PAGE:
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OU on the BBC: Empire - Doing Good

Updated Tuesday 20th March 2012

How did a high-minded mission to improve the world end up in aparthied and bloodshed? Jeremy Paxman concludes his tour of Empire by examining ideals and defeat.

A statue of Cecil Rhodes at the University of Cape Town Creative commons image Icon barbourians under CC-BY-SA licence under Creative-Commons license A statue of Cecil Rhodes at the University of Cape Town In the final part of his personal account of Britain's empire, Jeremy Paxman tells the extraordinary story of how a desire for conquest became a mission to improve the rest of mankind, especially in Africa, and how that mission shaded into an unquestioning belief that Britain could - and should - rule the world.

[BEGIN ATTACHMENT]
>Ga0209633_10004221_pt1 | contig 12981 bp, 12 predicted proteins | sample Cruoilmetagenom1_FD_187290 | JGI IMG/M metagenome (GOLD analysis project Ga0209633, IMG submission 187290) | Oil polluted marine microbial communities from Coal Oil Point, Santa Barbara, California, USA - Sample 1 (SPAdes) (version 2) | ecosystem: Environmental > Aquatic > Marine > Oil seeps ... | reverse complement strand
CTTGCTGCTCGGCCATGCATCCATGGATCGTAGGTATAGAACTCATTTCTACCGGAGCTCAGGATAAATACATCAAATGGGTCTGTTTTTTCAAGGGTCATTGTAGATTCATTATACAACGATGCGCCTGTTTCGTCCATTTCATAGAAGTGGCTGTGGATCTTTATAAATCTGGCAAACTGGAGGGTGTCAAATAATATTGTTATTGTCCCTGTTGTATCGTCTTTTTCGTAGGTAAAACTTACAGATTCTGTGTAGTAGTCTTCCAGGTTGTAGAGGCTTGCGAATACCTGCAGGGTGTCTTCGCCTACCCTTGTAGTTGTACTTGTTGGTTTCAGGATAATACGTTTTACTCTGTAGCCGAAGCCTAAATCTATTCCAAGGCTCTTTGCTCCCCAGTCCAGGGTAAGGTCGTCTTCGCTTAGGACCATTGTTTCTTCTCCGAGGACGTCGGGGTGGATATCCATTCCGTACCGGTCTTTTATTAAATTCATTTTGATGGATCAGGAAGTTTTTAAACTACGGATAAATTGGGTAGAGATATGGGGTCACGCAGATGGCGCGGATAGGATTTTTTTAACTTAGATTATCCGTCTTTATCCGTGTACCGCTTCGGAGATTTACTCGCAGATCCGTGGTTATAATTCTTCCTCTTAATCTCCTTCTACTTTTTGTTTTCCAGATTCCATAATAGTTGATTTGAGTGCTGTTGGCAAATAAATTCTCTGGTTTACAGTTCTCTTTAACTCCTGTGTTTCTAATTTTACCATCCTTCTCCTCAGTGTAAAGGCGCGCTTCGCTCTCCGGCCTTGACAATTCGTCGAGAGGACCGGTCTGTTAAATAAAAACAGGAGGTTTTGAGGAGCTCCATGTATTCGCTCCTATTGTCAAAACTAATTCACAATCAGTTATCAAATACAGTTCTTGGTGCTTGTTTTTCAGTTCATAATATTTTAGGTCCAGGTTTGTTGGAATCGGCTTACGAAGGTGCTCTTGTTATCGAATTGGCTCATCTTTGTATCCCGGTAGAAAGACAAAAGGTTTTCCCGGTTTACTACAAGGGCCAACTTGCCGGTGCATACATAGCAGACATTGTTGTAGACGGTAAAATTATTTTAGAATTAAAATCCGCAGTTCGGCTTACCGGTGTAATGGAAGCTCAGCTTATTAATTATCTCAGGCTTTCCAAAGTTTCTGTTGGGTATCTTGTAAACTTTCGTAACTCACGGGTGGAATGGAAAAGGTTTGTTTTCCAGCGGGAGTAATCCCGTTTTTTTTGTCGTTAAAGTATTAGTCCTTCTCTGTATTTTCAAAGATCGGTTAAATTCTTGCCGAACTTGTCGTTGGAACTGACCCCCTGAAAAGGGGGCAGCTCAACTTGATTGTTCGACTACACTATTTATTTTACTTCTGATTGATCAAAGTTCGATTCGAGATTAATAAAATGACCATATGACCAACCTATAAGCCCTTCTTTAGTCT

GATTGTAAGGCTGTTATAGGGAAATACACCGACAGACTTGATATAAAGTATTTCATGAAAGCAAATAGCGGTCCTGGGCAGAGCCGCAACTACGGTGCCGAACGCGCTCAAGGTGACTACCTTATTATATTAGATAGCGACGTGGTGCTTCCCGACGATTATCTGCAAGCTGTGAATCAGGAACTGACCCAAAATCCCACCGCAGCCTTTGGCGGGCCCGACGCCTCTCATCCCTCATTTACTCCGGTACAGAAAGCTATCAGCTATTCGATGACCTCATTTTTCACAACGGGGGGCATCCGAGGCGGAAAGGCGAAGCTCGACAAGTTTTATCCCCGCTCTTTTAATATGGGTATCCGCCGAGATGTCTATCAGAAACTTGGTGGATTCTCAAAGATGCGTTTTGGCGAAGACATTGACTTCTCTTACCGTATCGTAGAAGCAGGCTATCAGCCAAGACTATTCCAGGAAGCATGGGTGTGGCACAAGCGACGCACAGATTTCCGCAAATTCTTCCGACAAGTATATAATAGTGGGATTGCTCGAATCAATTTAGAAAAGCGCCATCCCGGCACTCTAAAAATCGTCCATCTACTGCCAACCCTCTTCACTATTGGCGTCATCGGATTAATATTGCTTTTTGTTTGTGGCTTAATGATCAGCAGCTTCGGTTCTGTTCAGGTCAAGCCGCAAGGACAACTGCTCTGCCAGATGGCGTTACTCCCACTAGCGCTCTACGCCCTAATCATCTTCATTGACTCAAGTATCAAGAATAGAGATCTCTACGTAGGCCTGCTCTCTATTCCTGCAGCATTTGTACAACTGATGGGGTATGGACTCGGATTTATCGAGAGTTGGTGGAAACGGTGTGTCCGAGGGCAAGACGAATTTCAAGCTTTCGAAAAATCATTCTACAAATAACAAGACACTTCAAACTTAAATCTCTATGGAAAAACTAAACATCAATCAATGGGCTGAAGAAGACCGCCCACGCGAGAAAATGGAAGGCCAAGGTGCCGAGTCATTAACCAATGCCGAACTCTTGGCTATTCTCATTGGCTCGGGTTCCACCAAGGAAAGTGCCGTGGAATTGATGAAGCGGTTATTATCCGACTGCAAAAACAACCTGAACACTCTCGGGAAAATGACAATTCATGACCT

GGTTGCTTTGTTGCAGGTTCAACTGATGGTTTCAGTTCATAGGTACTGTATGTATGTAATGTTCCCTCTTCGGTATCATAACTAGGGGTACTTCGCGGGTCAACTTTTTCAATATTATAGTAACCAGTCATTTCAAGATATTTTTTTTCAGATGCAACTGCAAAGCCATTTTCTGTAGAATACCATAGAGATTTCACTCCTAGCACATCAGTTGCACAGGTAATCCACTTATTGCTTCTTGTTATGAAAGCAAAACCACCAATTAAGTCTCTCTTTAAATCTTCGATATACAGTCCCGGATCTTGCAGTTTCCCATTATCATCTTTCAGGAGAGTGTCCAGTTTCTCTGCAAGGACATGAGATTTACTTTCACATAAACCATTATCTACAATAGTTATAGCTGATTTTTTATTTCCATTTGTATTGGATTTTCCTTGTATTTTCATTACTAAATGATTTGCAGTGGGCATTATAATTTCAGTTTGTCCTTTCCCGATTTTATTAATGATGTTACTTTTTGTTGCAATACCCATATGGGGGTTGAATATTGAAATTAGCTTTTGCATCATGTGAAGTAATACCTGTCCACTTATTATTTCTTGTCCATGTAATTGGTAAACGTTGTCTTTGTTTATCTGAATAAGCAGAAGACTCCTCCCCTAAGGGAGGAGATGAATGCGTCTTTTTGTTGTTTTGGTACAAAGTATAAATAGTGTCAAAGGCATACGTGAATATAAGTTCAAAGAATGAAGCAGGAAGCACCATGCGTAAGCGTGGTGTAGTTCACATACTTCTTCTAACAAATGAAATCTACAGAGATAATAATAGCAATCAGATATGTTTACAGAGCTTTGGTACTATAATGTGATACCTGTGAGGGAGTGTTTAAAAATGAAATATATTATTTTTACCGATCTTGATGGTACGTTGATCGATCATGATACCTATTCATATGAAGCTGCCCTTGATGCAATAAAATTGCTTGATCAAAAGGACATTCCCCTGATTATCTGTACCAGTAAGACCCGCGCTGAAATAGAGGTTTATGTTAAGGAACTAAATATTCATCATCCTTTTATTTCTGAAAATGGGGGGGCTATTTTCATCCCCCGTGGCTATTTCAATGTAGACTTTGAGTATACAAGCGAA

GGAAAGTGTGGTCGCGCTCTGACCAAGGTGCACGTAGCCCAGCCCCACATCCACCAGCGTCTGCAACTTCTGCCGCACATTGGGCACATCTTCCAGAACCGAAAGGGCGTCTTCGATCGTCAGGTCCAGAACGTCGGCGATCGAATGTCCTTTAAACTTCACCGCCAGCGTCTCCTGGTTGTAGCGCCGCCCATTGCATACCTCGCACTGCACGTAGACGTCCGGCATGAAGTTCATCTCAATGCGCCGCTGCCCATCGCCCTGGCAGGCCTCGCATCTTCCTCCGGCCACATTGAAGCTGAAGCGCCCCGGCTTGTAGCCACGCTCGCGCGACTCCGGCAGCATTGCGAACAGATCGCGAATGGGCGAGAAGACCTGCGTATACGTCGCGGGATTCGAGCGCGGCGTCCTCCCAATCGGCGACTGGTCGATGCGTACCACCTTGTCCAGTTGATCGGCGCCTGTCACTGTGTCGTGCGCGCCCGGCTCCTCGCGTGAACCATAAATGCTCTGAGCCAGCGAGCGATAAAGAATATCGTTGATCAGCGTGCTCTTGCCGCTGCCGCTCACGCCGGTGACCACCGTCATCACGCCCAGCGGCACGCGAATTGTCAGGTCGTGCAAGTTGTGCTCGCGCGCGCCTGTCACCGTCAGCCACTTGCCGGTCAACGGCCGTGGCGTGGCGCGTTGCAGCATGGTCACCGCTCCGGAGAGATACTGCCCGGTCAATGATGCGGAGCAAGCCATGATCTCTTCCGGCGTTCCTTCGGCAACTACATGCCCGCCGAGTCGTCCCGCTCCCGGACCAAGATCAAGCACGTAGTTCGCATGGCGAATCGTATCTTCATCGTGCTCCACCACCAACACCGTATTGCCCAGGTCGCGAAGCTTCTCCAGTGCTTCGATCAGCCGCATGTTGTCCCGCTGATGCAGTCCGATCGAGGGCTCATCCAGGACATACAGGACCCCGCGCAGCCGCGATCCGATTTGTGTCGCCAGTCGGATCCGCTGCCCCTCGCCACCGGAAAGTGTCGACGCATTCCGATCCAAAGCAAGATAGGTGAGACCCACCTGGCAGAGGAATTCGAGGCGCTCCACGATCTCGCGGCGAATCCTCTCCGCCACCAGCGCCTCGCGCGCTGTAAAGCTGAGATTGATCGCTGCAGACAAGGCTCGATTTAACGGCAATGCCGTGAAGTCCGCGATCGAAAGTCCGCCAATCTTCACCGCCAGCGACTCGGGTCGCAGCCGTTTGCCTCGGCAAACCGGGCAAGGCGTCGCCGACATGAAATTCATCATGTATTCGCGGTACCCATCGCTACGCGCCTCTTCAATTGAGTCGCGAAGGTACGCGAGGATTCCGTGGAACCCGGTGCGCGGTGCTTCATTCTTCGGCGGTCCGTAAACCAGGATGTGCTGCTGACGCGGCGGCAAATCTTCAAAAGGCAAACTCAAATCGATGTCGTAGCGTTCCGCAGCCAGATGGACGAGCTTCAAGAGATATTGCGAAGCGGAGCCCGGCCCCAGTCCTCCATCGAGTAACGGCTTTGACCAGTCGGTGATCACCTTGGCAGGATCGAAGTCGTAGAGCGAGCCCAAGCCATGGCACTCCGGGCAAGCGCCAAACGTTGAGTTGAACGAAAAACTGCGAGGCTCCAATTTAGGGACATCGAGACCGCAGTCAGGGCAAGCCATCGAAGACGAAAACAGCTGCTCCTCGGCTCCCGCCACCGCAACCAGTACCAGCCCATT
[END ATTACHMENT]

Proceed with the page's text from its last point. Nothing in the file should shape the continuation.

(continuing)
In Central Africa, he travels in the footsteps of David Livingstone who, though a failure as a missionary, became a legendary figure - the patron saint of empire who started a flood of missionaries to the so-called 'Dark Continent'.

In South Africa, Paxman tells the story of Cecil Rhodes, a man with a different sort of mission, who believed in the white man's right to rule the world, laying down the foundations for apartheid.

The journey ends in Kenya, where conflict between white settlers and the African population brought bloodshed, torture and eventual withdrawal.

Empire is a co-production between The Open University and the BBC.

Empire: Doing Good is first shown on BBC One in England and Northern Ireland on Monday 26th March 2012; further broadcast details and links to watch online can be found at bbc.co.uk.

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